An OFDM modulator first converts a single high-data-rate stream into multiple lower-rate streams. These parallel streams are then modulated onto orthogonal carriers that minimize the mutual interference that the data symbols could create during impaired channel conditions. This modulation is carried out through a combination of multiple QAM modulators followed by an inverse fast Fourier transform (FFT) that maps the individual streams onto a broadband signal. The resultant signal is then amplitude modulated onto the final RF carrier. OFDM, due to its strong performance in a heavy interference environment, is an integral part of the 802.11 standards used for Wi-Fi and now WiMAX.
In any of these systems, there is always a trade-off between bit rate and desired error-free performance, and these are set by two limits: Nyquist and Shannon. Nyquist sets the channel bandwidth needed to carry a train of symbols, and Shannon sets the C/N level that is needed for error-correctable performance. To understand this at the conceptual level, imagine a system that maps input data onto two amplitude states (i.e., two symbols). Increasing the data rate, according to Nyquist, requires increasing the channel bandwidth to allow for carrying the information without inter-symbol interference.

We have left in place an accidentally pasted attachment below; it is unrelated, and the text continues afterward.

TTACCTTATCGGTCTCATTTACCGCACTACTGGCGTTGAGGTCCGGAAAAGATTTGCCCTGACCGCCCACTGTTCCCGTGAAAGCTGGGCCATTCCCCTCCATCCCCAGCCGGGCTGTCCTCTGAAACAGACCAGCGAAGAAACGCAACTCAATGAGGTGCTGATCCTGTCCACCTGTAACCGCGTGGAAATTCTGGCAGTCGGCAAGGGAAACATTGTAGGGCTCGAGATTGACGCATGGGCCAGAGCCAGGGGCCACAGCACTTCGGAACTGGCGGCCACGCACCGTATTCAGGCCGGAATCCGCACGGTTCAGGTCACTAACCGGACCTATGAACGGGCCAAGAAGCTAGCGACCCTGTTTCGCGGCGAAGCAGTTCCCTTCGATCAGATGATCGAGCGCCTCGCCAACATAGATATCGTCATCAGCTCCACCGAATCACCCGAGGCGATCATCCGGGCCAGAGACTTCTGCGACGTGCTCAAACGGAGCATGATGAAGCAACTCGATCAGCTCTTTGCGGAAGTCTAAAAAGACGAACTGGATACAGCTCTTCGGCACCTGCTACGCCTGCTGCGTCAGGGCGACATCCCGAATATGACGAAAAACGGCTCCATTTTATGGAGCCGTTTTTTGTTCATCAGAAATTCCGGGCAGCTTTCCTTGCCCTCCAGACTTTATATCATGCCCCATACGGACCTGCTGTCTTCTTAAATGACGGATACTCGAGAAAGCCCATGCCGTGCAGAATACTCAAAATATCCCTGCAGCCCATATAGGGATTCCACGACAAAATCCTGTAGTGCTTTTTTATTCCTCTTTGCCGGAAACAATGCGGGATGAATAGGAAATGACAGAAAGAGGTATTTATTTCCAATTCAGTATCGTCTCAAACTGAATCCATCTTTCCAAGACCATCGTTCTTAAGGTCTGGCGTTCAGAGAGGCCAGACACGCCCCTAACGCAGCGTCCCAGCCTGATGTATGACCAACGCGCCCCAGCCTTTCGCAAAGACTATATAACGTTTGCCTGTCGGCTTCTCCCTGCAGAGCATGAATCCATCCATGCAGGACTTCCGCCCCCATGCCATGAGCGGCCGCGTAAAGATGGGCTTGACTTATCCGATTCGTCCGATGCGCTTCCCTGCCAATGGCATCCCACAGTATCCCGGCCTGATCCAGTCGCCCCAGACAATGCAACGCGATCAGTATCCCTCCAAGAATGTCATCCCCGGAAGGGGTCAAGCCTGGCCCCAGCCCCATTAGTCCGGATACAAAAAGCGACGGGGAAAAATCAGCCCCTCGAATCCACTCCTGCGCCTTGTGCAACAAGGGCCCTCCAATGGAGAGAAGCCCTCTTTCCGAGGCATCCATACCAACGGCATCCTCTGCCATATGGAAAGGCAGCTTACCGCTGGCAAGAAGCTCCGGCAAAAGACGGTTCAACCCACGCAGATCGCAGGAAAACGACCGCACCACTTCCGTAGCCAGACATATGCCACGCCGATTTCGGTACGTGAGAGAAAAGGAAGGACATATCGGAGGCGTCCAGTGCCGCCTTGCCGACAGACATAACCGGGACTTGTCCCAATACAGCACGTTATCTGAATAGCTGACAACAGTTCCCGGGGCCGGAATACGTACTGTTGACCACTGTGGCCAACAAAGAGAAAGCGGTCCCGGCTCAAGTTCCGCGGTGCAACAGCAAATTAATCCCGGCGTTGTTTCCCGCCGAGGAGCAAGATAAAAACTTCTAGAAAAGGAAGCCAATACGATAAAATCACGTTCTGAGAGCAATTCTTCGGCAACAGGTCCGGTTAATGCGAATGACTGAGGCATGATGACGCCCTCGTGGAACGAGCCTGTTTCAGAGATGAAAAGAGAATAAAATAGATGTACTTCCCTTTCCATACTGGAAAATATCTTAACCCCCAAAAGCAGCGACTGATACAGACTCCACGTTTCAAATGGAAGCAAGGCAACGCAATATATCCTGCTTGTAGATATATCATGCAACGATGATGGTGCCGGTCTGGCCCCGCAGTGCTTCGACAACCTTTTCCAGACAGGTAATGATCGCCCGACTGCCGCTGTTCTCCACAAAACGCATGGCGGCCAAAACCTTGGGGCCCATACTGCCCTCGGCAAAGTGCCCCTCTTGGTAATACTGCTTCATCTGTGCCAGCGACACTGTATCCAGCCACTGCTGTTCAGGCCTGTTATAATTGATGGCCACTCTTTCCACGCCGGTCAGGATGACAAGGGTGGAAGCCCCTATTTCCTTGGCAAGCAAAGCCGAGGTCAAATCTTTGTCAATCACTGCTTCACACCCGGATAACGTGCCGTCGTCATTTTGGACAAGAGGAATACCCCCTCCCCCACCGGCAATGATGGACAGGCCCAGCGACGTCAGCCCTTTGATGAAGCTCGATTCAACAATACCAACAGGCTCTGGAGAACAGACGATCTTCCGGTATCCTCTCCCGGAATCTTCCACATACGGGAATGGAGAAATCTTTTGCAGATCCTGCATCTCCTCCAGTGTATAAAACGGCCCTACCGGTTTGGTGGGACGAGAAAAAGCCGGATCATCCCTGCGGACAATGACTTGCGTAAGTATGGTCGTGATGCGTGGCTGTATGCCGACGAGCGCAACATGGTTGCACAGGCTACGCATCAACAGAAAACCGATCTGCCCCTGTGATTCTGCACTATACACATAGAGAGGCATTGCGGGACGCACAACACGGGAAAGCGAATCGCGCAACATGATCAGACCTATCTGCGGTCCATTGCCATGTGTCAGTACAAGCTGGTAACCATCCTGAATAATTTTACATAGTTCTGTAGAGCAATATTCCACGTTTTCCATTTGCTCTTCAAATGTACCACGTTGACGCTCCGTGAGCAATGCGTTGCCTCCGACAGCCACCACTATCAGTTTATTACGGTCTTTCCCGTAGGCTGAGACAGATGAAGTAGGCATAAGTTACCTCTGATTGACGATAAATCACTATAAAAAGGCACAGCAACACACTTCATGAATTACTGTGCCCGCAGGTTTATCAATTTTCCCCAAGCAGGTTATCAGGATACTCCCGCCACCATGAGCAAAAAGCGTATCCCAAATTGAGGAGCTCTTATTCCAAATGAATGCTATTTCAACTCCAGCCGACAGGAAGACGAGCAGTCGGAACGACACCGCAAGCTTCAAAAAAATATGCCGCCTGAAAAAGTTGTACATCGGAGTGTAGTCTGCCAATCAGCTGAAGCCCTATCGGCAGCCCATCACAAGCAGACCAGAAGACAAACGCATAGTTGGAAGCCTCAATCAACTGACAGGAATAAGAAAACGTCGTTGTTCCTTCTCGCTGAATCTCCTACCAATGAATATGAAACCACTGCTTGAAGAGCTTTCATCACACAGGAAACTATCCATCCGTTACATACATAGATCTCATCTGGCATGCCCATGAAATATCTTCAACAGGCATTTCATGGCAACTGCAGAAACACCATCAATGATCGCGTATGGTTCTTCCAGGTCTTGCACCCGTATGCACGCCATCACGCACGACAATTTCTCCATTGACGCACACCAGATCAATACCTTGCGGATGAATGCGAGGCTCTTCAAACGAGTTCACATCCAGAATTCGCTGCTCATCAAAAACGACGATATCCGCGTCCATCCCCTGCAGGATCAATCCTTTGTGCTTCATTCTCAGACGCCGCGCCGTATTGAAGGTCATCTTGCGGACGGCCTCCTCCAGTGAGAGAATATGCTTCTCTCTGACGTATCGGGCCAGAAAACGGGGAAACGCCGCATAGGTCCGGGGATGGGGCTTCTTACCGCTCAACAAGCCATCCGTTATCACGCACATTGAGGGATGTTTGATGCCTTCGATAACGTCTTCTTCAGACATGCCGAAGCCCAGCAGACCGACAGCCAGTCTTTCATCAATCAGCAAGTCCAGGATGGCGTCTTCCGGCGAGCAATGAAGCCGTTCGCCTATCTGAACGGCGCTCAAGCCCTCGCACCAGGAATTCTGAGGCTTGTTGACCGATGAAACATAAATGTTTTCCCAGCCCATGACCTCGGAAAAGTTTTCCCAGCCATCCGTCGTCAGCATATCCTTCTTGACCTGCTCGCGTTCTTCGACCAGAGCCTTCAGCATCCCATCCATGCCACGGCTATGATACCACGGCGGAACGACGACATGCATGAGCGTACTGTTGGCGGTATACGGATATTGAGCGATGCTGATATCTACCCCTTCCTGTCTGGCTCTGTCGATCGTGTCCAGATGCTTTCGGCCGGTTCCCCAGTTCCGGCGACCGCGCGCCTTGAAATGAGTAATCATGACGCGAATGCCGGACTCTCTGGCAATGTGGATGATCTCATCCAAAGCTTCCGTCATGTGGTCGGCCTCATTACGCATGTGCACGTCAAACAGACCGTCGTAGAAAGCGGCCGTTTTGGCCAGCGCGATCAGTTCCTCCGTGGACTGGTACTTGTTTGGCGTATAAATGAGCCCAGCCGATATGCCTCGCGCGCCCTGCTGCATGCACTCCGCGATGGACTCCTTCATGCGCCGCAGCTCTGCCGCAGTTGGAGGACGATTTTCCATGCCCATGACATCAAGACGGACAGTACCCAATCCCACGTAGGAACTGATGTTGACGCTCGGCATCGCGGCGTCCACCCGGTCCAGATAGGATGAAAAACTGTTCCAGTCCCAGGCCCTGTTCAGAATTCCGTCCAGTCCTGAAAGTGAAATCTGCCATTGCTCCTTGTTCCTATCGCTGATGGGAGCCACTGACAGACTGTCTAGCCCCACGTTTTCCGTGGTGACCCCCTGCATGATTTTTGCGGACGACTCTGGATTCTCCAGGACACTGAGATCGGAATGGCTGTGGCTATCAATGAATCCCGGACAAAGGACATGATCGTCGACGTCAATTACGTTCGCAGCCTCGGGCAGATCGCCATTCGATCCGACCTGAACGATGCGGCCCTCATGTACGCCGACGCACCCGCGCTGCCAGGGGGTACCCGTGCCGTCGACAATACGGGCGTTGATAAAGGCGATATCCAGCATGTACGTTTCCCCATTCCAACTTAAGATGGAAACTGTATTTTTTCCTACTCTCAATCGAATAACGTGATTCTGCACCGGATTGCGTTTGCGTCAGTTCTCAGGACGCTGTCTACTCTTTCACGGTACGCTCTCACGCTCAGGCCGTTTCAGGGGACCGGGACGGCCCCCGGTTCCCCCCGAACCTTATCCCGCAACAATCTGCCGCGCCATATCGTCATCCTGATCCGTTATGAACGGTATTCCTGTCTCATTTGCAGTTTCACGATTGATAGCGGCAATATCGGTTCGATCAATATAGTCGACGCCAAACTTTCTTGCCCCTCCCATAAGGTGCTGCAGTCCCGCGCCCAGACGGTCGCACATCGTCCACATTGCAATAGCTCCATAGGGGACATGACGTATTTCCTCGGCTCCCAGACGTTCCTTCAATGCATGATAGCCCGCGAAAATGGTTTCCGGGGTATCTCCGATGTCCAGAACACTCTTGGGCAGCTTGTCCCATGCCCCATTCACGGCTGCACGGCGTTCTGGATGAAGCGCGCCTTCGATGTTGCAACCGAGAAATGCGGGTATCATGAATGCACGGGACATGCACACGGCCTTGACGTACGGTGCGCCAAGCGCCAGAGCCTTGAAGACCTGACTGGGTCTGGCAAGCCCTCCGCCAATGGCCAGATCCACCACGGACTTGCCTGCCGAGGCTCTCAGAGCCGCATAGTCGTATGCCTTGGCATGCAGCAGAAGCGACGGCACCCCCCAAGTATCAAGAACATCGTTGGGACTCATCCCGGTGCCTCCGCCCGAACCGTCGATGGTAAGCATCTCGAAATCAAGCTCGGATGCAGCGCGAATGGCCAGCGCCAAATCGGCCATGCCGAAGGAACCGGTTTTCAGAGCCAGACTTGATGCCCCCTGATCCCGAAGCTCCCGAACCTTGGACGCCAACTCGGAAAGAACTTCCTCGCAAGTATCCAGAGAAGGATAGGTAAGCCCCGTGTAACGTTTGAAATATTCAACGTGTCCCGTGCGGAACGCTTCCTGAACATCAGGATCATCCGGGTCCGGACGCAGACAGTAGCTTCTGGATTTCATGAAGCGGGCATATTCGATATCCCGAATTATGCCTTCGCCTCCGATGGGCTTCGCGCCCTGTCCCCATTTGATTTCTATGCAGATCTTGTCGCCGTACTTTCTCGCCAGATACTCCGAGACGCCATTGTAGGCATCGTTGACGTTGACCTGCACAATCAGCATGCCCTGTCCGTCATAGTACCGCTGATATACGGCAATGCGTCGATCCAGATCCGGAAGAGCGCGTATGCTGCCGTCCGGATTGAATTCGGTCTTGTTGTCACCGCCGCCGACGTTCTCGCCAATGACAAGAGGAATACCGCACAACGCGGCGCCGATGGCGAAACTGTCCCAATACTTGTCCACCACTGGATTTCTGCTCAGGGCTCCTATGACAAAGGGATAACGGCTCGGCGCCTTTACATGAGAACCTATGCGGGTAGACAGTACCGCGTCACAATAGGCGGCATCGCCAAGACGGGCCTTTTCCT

But if we take the same input data and map it onto four possible amplitude states, we now need only half of the channel bandwidth compared to the two-state system, for the same data rate. It would seem as though we got “free” channel capacity. But Shannon tells us that, given the same transmitter power, the need for twice the number of possible states means that the signal has now lost signal-to-noise power, since the distance between adjacent symbols is now half of the original distance.